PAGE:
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Personification in A Narrow Fellow in the Grass
Personification Examples in A Narrow Fellow in the Grass:
A Narrow Fellow in the Grass
"You may have met Him—did you not? ..." See in text (A Narrow Fellow in the Grass)
The speaker directly addresses the reader here, and the dialogue seems formal, but nonchalant. The use of the verb “met” is also casual, making an encounter with a snake seem unalarming, normal, and even cordial. Note too, that the snake is personified again with intentional capitalization of “Him,” giving the snake a less menacing, more human presence.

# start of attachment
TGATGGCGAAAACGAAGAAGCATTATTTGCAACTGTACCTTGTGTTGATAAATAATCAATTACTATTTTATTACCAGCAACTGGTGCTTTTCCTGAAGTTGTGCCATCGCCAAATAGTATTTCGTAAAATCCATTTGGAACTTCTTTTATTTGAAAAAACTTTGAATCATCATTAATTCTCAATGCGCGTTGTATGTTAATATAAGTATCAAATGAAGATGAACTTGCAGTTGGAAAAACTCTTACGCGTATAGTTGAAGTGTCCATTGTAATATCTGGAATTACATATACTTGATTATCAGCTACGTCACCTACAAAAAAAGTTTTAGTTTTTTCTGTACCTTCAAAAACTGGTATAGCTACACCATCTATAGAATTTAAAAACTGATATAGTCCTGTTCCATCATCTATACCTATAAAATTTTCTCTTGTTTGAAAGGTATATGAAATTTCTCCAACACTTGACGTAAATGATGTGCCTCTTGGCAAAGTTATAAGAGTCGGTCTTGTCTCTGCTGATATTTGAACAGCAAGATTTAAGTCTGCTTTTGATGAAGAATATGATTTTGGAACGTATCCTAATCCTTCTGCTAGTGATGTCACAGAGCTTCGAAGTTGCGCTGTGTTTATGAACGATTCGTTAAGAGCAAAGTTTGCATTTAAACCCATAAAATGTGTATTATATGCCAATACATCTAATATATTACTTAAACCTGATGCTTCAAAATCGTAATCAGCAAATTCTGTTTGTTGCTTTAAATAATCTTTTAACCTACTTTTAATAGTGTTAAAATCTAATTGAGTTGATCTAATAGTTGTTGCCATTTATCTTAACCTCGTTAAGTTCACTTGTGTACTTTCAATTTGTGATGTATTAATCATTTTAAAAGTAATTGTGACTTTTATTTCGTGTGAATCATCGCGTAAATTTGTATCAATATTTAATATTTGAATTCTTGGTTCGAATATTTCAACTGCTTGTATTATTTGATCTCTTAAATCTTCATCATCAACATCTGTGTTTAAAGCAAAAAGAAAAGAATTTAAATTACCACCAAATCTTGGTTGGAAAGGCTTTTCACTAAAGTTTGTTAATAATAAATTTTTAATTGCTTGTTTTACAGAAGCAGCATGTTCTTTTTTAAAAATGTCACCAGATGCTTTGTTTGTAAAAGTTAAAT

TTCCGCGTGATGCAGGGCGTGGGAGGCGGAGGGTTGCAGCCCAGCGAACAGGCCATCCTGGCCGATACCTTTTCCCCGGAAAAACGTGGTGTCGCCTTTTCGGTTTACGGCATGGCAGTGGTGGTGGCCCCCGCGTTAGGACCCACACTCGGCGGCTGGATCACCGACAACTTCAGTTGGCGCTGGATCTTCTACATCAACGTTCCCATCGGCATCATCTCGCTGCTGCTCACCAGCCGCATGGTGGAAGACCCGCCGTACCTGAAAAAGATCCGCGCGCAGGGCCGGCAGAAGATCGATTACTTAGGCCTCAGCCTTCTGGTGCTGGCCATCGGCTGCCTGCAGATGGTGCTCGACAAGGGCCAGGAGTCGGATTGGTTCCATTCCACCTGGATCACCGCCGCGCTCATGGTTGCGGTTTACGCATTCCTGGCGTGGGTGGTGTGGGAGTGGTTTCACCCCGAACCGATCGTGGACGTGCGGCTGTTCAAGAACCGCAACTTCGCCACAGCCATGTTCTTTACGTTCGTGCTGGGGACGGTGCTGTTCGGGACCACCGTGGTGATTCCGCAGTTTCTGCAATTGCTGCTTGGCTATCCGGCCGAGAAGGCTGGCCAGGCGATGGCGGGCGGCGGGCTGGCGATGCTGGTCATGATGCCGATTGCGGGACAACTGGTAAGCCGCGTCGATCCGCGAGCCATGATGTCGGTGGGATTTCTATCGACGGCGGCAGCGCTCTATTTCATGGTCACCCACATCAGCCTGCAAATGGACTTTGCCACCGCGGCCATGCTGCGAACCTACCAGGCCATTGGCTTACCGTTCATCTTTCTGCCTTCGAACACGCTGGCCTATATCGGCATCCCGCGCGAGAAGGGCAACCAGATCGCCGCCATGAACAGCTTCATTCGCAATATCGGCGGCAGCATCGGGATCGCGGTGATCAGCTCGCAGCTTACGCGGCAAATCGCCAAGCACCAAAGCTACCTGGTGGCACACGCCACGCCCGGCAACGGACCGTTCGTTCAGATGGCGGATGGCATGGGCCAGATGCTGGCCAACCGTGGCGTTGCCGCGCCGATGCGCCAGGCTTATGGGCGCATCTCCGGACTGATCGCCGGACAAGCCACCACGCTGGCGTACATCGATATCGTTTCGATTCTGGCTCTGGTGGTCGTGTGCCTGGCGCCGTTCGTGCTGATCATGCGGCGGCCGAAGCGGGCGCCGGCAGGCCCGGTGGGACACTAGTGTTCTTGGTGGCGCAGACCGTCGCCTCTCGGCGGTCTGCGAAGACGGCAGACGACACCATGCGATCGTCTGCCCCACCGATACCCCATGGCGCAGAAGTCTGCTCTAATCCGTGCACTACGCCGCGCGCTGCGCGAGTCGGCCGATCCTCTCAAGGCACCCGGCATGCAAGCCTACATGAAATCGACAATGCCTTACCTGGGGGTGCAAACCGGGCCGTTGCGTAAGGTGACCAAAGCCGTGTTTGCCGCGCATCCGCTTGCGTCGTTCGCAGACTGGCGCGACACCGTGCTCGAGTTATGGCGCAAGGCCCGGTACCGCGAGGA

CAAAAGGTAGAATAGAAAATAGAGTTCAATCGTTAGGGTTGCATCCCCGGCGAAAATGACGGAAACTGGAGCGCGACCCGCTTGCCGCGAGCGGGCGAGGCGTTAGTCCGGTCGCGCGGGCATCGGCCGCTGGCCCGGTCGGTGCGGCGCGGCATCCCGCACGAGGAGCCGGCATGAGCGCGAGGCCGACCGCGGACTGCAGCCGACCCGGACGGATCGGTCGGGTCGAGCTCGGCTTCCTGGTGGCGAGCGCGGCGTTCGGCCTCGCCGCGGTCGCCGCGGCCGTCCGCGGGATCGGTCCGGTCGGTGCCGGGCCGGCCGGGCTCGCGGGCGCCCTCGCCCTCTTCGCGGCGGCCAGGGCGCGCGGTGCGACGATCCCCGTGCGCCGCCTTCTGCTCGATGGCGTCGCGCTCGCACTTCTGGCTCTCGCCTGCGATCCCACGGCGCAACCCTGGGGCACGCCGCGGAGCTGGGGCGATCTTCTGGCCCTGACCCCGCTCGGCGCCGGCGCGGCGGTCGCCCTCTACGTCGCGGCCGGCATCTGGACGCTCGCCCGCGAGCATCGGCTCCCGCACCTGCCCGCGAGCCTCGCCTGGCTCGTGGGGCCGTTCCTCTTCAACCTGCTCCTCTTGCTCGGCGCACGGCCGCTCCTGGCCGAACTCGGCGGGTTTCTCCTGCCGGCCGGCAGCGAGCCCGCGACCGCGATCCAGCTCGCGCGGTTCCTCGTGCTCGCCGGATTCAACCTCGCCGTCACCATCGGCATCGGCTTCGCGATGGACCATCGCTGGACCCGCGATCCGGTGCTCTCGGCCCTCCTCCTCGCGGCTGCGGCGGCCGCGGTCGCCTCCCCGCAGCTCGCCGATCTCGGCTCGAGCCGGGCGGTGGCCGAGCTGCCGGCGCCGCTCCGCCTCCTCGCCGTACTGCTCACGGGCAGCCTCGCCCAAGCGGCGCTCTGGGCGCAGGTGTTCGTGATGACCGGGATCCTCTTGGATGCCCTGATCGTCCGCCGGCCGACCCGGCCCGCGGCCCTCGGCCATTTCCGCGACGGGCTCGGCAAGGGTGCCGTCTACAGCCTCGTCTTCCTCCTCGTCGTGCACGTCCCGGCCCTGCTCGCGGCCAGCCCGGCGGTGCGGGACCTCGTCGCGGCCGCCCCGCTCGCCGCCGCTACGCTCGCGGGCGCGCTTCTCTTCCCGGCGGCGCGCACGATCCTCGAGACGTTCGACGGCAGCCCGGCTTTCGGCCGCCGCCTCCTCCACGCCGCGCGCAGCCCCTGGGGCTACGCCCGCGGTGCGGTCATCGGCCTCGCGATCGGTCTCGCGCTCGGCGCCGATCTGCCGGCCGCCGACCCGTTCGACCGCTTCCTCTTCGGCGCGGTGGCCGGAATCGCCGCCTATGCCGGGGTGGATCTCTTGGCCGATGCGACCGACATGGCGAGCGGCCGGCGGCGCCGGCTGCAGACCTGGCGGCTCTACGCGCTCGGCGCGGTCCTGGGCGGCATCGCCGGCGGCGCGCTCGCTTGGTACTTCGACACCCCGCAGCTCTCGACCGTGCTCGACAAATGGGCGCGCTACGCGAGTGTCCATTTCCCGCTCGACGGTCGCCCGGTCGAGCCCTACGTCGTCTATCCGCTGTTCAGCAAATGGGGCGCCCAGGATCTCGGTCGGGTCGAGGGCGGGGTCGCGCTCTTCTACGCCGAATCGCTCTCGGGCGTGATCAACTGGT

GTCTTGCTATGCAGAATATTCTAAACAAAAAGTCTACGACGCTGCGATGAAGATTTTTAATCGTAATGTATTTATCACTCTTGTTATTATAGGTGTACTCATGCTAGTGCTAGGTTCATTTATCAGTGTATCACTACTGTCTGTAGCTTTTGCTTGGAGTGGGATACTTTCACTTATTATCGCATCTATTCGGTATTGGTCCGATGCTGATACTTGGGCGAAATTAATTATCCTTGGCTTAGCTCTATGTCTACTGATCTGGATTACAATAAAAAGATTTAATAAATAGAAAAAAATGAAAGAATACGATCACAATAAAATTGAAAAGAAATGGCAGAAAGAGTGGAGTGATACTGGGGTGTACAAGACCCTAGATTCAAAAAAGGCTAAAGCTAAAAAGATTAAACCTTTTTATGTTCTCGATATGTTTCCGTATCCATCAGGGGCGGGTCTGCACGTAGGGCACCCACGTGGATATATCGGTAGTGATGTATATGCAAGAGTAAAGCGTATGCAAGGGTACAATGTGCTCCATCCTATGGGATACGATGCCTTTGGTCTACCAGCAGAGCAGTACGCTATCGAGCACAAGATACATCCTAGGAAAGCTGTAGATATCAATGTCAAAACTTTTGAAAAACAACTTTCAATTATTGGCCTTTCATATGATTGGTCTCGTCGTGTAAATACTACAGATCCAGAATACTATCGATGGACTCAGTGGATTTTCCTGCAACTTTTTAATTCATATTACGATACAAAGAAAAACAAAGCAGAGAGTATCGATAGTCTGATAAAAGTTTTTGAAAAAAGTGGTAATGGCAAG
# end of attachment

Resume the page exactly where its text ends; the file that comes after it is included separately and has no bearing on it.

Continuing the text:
"narrow Fellow..." See in text (A Narrow Fellow in the Grass)
Notice that the word “Fellow” is capitalized. Dickinson often capitalized various words in her poems for emphasis. It is unclear why Dickinson chose to capitalize “Fellow,” but it could be speculated that since the snake is personified as a “narrow Fellow,” the capitalization might be acting as it would for a proper noun, further personifying the snake.